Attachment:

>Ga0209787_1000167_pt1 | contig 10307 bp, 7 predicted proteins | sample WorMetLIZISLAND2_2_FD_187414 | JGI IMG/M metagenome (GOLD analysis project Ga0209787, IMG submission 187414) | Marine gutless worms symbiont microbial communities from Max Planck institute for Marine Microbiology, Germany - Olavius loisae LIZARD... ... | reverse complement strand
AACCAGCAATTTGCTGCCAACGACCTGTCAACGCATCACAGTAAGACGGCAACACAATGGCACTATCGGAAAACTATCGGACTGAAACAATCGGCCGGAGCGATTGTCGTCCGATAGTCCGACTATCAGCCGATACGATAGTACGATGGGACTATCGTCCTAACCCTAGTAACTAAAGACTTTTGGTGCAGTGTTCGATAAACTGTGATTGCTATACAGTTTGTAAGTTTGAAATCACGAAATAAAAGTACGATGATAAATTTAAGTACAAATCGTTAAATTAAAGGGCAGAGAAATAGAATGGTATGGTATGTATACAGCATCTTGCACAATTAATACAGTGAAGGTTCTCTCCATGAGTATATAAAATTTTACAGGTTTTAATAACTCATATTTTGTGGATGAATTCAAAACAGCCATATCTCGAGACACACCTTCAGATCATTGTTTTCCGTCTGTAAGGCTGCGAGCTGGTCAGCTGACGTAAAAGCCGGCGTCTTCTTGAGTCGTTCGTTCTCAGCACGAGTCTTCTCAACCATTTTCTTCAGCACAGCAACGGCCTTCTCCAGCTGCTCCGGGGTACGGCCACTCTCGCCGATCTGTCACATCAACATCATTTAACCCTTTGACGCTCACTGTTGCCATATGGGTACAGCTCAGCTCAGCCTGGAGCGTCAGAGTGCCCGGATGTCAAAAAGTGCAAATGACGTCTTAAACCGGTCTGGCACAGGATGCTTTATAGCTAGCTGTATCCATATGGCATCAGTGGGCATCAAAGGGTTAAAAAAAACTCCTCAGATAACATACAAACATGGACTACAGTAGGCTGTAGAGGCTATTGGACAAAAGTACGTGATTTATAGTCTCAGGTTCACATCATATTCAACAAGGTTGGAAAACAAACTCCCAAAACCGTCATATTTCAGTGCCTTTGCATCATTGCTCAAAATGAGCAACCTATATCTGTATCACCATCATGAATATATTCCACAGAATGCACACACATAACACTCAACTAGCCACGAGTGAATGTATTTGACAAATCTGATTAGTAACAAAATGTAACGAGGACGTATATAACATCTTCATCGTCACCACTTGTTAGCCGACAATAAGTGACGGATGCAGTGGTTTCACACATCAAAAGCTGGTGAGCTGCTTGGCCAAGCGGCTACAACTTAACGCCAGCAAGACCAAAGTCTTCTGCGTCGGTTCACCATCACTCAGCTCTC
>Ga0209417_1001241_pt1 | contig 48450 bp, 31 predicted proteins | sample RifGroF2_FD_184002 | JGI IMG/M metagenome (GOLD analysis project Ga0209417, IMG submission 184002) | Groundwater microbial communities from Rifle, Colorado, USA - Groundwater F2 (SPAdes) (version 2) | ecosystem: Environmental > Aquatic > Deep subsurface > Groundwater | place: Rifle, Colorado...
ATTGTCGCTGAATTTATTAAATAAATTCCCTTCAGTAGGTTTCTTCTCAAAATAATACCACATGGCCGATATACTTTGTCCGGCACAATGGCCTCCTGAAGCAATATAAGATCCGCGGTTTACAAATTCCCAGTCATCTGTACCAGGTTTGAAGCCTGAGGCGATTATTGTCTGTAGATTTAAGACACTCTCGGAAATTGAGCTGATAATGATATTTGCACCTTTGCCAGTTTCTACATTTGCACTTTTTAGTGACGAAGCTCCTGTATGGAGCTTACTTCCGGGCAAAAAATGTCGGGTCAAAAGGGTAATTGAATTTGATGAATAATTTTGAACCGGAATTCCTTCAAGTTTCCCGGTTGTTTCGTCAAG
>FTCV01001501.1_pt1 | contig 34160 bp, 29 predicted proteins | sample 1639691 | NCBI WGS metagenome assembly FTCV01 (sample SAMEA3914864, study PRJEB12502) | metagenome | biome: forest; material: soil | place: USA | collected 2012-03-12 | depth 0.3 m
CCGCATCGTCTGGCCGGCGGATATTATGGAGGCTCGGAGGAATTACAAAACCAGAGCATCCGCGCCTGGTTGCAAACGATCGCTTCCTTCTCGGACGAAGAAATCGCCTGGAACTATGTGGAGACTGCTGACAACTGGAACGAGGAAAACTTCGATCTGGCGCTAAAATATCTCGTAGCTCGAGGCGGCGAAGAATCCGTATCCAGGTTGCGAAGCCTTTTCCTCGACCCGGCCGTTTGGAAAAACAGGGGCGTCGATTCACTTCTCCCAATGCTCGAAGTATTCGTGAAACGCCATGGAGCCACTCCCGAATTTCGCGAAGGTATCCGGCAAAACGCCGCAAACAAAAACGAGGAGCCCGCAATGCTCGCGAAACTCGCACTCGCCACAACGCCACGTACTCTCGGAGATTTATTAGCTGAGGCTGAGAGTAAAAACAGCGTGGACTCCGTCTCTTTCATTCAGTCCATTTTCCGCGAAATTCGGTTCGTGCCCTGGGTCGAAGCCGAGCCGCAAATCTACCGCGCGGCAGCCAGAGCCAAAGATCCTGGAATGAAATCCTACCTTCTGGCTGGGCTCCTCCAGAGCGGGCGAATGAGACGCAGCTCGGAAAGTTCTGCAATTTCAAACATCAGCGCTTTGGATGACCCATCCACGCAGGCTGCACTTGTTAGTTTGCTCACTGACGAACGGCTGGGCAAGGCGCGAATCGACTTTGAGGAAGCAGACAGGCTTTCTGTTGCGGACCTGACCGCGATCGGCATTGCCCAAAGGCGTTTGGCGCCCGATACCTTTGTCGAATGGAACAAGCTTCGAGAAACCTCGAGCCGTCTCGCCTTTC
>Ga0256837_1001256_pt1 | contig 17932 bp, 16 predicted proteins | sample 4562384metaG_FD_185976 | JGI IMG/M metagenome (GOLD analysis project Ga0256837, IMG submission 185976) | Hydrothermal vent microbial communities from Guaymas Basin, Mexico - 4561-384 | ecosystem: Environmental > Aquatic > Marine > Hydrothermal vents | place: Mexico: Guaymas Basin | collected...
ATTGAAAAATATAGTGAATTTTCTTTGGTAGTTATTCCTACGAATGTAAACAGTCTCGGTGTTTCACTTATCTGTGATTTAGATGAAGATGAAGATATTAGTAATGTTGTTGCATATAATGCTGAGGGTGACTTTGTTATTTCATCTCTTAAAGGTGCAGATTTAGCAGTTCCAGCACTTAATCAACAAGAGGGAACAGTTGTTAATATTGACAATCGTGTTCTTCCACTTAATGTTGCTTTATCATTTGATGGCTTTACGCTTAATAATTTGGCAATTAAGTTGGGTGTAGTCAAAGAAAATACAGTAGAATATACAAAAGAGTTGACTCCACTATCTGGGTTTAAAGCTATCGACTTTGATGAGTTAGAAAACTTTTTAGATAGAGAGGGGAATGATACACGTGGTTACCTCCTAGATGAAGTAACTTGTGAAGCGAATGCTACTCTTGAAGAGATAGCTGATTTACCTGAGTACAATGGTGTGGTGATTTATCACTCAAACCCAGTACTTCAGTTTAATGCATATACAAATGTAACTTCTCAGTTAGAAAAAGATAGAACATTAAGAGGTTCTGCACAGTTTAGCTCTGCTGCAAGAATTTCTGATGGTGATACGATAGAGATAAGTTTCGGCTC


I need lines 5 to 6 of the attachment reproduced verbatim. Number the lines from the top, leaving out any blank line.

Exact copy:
>FTCV01001501.1_pt1 | contig 34160 bp, 29 predicted proteins | sample 1639691 | NCBI WGS metagenome assembly FTCV01 (sample SAMEA3914864, study PRJEB12502) | metagenome | biome: forest; material: soil | place: USA | collected 2012-03-12 | depth 0.3 m
CCGCATCGTCTGGCCGGCGGATATTATGGAGGCTCGGAGGAATTACAAAACCAGAGCATCCGCGCCTGGTTGCAAACGATCGCTTCCTTCTCGGACGAAGAAATCGCCTGGAACTATGTGGAGACTGCTGACAACTGGAACGAGGAAAACTTCGATCTGGCGCTAAAATATCTCGTAGCTCGAGGCGGCGAAGAATCCGTATCCAGGTTGCGAAGCCTTTTCCTCGACCCGGCCGTTTGGAAAAACAGGGGCGTCGATTCACTTCTCCCAATGCTCGAAGTATTCGTGAAACGCCATGGAGCCACTCCCGAATTTCGCGAAGGTATCCGGCAAAACGCCGCAAACAAAAACGAGGAGCCCGCAATGCTCGCGAAACTCGCACTCGCCACAACGCCACGTACTCTCGGAGATTTATTAGCTGAGGCTGAGAGTAAAAACAGCGTGGACTCCGTCTCTTTCATTCAGTCCATTTTCCGCGAAATTCGGTTCGTGCCCTGGGTCGAAGCCGAGCCGCAAATCTACCGCGCGGCAGCCAGAGCCAAAGATCCTGGAATGAAATCCTACCTTCTGGCTGGGCTCCTCCAGAGCGGGCGAATGAGACGCAGCTCGGAAAGTTCTGCAATTTCAAACATCAGCGCTTTGGATGACCCATCCACGCAGGCTGCACTTGTTAGTTTGCTCACTGACGAACGGCTGGGCAAGGCGCGAATCGACTTTGAGGAAGCAGACAGGCTTTCTGTTGCGGACCTGACCGCGATCGGCATTGCCCAAAGGCGTTTGGCGCCCGATACCTTTGTCGAATGGAACAAGCTTCGAGAAACCTCGAGCCGTCTCGCCTTTC